This could hugely increase the supply of doctors in the United States. This would lower the wages of physicans and reduce the cost of health care. This article should have been reported as an example of protectionism by a powerful special interest group being carried to absurd levels (e.g. Buy American policies times 1000), but instead the issue was never even raised.

 

--Dean Baker

 
Unemployment Claims Go Unmentioned Print
Friday, 16 April 2010 07:41

It seems that the media are not interested in letting bad economic data get in the way of the economic recovery stories. The Labor Department reported that new unemployment claims rose to 484,000 last week, an increase of 24,000 from the previous week. This report got very little attention and seems to have gone unmentioned in both the NYT and WAPO.

While the weekly figure was undoubtedly inflated by people who put off filing the week before Easter, the prior week was exceptionally high given its timing. The 4-week moving average was 457,750, a number that is far above levels consistent with job growth. For 90 percent of the country, the labor market is the economy. This number deserved some serious attention.

 

--Dean Baker

 
Money for Failed Modifications Goes to Banks, Not Homeowners Print
Thursday, 15 April 2010 07:11

The NYT reported on the release of new data from the Treasury Department showing a doubling in the number of redefaults on loans that had been permanently modified through the administration's HAMP program. The new data show that more than 1 percent of permanent modifications have already redefaulted. Since most of the modifications have only been completed in the last few months, this indicates that a very percentage of the permanent modifications are likely to end in default. Since the vast majority of homeowners facing foreclosure will not receive a permanent modification, these means that the program is likely to help only a small minority of homeonwers keep their home.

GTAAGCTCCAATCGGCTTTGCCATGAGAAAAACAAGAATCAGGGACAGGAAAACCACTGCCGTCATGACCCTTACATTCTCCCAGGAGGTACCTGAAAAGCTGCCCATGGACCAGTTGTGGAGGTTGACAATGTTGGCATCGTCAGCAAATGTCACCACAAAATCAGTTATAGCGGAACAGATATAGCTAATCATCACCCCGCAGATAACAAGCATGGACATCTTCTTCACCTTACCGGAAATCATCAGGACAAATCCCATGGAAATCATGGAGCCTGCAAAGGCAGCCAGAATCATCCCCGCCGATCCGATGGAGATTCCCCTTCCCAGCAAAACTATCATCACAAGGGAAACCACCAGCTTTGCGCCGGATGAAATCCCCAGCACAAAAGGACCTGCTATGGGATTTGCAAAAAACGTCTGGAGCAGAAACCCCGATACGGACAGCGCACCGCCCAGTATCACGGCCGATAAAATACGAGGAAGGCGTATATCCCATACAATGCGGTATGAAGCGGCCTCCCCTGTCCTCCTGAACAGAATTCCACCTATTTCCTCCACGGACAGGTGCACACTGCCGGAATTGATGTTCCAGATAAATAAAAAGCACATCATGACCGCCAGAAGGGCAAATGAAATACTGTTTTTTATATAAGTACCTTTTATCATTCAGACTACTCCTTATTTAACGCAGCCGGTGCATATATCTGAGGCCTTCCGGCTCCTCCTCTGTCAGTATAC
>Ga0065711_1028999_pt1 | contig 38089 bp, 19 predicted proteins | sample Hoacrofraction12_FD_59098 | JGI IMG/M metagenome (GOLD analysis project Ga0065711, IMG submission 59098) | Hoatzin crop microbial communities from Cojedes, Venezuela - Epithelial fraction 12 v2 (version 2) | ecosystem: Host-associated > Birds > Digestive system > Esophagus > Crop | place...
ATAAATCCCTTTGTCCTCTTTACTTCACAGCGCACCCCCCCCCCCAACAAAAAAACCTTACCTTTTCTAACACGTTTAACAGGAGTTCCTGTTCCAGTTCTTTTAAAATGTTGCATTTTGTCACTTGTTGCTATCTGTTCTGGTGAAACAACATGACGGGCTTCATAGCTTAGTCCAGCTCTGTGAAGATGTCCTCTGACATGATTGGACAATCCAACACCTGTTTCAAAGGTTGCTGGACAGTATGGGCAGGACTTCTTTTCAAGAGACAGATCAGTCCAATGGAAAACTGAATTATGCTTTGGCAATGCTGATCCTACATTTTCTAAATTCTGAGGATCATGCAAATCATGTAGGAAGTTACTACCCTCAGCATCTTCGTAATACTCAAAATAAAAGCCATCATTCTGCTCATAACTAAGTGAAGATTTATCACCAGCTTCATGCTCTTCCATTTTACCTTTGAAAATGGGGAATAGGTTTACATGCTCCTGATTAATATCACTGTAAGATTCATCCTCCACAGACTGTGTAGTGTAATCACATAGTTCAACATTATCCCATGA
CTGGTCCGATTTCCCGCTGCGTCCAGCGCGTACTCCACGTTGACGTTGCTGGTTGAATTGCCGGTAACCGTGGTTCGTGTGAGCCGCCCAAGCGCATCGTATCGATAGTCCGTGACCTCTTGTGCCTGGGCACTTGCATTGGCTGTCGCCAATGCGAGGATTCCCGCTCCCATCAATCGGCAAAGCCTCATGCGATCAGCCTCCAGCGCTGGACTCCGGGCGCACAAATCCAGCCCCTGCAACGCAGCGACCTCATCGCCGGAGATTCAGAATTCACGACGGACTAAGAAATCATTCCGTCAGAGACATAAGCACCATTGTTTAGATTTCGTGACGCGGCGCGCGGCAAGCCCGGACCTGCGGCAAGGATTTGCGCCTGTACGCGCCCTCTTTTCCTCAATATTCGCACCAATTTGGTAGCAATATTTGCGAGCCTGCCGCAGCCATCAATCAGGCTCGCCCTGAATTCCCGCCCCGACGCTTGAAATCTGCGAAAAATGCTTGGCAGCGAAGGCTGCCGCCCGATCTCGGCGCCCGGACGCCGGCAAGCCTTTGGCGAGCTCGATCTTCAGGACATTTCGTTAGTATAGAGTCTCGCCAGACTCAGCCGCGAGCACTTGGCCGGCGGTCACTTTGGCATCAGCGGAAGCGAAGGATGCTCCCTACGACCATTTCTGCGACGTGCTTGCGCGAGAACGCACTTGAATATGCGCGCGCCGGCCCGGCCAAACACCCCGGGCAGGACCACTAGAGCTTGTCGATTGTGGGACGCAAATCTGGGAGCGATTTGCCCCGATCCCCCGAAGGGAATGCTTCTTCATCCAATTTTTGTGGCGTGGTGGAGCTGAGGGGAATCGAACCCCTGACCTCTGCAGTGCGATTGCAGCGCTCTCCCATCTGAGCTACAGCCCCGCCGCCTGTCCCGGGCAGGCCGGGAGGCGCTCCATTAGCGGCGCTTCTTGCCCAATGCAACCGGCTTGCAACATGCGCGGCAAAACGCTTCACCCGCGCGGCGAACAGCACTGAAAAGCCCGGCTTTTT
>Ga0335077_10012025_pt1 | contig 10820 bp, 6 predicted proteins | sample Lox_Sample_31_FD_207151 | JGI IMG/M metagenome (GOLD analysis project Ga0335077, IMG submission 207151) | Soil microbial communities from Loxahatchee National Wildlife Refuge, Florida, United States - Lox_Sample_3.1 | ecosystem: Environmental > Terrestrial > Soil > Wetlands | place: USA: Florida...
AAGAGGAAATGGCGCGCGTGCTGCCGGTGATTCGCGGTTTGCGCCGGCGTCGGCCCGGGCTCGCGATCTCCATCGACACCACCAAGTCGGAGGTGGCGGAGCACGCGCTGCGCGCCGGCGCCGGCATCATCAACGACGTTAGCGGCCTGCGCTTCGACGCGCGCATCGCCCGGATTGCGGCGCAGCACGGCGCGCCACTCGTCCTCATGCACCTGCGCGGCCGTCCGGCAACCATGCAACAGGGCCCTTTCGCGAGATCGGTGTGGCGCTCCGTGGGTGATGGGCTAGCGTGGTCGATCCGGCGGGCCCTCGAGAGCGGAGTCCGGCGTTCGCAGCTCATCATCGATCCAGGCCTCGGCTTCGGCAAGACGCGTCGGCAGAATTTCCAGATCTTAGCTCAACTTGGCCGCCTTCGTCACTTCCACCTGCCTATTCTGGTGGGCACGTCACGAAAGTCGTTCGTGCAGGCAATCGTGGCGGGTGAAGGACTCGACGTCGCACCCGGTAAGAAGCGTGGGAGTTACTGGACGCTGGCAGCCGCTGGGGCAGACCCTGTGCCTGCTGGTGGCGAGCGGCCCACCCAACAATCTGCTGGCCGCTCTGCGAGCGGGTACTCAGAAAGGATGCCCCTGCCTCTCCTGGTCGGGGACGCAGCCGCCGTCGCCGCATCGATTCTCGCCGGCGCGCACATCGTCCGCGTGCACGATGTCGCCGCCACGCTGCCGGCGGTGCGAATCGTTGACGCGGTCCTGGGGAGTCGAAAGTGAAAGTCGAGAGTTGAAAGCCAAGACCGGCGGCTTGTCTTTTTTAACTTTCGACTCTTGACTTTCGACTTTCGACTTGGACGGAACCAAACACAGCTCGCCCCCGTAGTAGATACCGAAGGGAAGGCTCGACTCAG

It would have been useful to point out that the money that the government spends on a failed modification goes to banks, not homeowners. Typically, the government will have subsitituted an FHA insured mortgage for the original mortgage issued by a bank. This means that when a redefault takes place, the bank will have received most of the principle back on the loan, with the government incurring the loss on the redefault. The net result of this policy is that far more money is likely to be given to banks through the HAMP than to homeowners. This should have been pointed out in this article.

 

--Dean Baker

 
Which Country Got All the Royalties in February? Print
Wednesday, 14 April 2010 08:05

That might have been a good question for reporters to address when they reported on the February trade data released yesterday. The data showed that royalties and licensing fees had increased by $883 million from January, a rise of more than 40 percent.